Hitter wOBA vs xwOBA — May 28, 2024

It’s been just over a month since I last reviewed the hitters that had most underperformed and overperformed their xwOBA marks. I’m not going to review how they have performed since, as the idea is for rest of season production, not just the next month.

Let’s then take another look at the current crop of underperformers and overperformers as we’re around a third of the way through the season. With this many games in the books, it should be even easier to trade for the underperfomers at a discount to their preseason prices, while the overperformers have had enough time to increase their perceived value and could bring a hefty return.

xwOBA Underperformers
Name BABIP wOBA xwOBA Diff
Christopher Morel 0.209 0.301 0.377 -0.076
Andrew Benintendi 0.204 0.215 0.287 -0.072
Brandon Nimmo 0.262 0.337 0.398 -0.061
Vinnie Pasquantino 0.232 0.308 0.368 -0.060
Francisco Lindor 0.222 0.287 0.346 -0.059
Corey Seager 0.268 0.344 0.402 -0.058

We have a new name atop the underperformer, the Cubs’ Christopher Morel! Despite dramatically cutting down on both his SwStk% and strikeout rate, along with increasing his walk rate, his wOBA has tumbled versus last year. While the power has still been good, his HR/FB rate is down a full nine percentage points, while his ISO has slipped below .200. His Barrel% has dropped, but does remain well above average in the low double digits.

The real issue here is his BABIP, which has plummeted from .303 last year to just .209 this year. That ranks as the fourth lowest among qualified hitters. Some of it is deserved though, as his LD% is well below average, while his IFFB% has more than doubled an sits ninth highest in baseball. Still, Statcast calculates he should be enjoying significantly better results. If you need power, he seems like a pretty solid target as a result.

Welp, maybe some things don’t change. Andrew Benintendi ranked second among underperformers on my original list and remains there now. Like Morel, it’s been his BABIP that has killed his results as well. He has become a fly ball hitter for some reason, which is odd given his complete semblance of power since 2021, so that definitely hasn’t helped. While he probably does deserve better results, even those expected results are weak. AL-Only leaguers probably have no choice but to hold and hope for the best.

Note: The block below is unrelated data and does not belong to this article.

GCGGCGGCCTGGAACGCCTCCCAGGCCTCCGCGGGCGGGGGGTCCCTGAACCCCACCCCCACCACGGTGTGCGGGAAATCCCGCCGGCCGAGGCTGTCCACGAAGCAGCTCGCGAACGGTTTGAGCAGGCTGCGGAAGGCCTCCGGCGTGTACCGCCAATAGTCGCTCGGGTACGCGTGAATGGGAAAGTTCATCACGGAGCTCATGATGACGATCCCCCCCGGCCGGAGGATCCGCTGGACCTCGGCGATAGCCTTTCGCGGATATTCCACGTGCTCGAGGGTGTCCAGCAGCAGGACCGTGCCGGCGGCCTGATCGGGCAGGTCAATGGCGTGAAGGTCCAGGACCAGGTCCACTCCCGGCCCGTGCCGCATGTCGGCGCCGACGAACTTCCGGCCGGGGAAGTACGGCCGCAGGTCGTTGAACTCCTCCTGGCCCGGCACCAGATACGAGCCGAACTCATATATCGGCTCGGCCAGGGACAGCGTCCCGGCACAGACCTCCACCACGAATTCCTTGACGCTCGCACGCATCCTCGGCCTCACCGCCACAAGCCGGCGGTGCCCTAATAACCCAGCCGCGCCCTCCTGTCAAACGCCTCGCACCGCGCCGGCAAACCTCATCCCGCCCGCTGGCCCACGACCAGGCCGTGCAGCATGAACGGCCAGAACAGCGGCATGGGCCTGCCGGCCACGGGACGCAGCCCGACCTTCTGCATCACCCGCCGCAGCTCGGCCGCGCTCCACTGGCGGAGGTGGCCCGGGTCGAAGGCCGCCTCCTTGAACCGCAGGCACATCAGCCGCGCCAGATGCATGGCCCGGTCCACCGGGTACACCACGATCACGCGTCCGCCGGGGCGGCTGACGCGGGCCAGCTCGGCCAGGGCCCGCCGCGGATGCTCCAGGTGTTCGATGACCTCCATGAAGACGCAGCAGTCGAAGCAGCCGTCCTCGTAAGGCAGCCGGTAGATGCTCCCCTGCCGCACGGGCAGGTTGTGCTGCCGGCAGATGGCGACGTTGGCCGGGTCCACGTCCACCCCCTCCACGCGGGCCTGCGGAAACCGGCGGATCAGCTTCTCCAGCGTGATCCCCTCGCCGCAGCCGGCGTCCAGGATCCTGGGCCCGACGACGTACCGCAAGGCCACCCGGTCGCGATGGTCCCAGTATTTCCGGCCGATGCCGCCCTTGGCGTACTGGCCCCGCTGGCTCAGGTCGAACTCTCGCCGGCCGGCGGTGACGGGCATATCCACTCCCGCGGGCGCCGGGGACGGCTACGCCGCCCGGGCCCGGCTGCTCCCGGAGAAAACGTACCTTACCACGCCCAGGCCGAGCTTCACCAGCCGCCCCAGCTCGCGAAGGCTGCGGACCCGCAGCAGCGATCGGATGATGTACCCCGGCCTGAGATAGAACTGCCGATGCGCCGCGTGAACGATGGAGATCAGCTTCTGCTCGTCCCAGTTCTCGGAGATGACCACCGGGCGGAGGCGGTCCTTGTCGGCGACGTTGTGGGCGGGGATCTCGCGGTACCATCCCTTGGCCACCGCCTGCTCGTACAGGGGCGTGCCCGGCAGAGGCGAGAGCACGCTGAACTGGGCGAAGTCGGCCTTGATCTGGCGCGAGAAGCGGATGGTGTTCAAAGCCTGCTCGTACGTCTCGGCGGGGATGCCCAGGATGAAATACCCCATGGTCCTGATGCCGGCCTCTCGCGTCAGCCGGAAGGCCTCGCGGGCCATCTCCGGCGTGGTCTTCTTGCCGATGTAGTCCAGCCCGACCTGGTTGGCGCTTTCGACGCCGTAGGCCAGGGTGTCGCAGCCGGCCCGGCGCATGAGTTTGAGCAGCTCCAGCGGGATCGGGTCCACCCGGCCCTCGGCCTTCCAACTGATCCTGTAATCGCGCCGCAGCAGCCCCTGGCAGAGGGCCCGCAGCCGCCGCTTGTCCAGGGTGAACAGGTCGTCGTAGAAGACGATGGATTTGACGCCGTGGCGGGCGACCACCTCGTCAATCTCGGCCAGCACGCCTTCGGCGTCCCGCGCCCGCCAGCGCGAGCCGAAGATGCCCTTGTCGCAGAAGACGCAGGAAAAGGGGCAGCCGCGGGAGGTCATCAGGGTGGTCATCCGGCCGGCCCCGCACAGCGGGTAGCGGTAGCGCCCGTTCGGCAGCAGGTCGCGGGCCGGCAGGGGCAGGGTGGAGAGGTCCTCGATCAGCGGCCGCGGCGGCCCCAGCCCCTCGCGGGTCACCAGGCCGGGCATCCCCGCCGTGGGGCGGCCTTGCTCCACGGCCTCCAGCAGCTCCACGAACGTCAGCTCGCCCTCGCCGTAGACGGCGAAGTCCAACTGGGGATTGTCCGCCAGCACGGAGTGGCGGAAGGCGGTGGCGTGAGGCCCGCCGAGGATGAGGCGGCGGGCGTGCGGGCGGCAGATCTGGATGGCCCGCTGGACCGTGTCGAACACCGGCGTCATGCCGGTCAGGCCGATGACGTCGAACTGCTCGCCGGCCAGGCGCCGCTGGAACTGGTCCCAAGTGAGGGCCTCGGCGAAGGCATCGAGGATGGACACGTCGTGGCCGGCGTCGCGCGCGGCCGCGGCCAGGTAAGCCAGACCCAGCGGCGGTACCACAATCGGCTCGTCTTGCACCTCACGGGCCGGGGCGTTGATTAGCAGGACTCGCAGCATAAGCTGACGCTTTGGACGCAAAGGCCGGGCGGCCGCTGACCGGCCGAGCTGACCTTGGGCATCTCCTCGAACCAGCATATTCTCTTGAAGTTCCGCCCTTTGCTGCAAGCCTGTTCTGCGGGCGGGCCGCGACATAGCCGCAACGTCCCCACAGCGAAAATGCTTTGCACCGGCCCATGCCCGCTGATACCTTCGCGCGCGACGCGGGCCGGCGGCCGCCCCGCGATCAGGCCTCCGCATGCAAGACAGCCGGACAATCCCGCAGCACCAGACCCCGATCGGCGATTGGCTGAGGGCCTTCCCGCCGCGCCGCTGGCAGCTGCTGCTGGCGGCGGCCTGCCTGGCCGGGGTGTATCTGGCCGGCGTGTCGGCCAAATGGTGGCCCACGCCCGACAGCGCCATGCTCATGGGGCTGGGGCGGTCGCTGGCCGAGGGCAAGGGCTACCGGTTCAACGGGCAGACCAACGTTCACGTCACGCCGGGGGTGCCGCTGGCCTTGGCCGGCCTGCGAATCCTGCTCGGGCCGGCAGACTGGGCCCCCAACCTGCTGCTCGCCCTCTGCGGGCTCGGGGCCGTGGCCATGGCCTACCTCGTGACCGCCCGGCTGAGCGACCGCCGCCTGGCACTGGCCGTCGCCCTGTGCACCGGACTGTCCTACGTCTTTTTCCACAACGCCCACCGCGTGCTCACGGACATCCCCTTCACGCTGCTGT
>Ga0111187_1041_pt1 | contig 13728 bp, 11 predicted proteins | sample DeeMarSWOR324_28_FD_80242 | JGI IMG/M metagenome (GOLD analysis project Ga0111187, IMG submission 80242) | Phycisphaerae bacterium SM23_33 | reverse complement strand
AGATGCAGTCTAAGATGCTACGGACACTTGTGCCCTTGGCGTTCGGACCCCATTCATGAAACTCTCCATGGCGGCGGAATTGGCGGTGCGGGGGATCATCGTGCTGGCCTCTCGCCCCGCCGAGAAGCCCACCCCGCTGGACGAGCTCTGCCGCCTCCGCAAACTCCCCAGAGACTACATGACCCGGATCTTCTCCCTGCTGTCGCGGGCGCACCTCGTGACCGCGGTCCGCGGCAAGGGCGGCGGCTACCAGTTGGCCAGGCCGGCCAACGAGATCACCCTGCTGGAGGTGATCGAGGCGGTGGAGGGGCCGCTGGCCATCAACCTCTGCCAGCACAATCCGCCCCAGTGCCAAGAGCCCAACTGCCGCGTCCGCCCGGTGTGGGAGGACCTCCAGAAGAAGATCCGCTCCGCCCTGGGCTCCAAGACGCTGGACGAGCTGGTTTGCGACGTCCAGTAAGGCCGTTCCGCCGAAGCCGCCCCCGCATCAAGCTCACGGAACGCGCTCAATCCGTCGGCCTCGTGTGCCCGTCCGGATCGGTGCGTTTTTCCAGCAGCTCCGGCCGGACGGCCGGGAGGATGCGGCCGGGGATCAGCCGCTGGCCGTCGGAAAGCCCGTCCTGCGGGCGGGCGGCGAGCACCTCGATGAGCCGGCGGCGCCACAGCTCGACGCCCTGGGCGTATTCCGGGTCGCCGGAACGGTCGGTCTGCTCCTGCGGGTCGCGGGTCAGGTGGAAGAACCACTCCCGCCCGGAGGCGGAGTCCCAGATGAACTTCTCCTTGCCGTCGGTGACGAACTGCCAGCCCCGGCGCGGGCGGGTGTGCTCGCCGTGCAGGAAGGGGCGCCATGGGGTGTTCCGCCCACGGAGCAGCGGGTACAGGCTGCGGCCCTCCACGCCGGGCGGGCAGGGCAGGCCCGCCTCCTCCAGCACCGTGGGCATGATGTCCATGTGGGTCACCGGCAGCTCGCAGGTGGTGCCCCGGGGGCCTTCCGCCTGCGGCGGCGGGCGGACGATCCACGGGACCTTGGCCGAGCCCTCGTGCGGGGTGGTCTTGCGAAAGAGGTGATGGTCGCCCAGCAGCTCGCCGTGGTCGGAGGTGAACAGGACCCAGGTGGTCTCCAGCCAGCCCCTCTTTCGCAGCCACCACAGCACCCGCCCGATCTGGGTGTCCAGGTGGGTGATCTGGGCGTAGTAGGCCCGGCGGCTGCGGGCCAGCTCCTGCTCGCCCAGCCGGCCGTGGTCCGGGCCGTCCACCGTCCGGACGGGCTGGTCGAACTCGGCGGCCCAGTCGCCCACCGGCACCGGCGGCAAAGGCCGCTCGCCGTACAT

Brandon Nimmo ranked seventh among underperformers previously, so he has moved up here, but is underperforming a bit less than before. As you might expect, his previous .416 xwOBA has come down, while his actual OBA has more or less remained stable. It’s once again a BABIP thing as he’s sporting a career low mark, despite an excellent batted ball profile. In addition, his Barrel% is sitting at a career high, but his HR/FB rate is barely above last year and his career average. A big rest of season could be in the cards if he could maintain those underlying skills.

I had a real wishy washy opinion of Vinnie Pasquantino heading into the season. On the one hand, I loved the skill set. On the other hand, he plays in a pitcher friendly home park and his 2023 season was cut short to a torn labrum in his shoulder, which required surgery. You never know how recovery from such injury and surgery is going to affect a hitter’s power.

We’re now just over 200 plate appearances in and everything looks good…except his results. Somehow, he’s managed to increase his Barrel% to double digits for the first time, and enjoy rebounds in HardHit% and maxEV over last year’s marks to settle in close to his 2022 debut levels, but his HR/FB rate has fallen into single digits. It makes no sense! Nothing here suggests his shoulder has sapped his power, but balls just aren’t leaving the yard. I just don’t know here.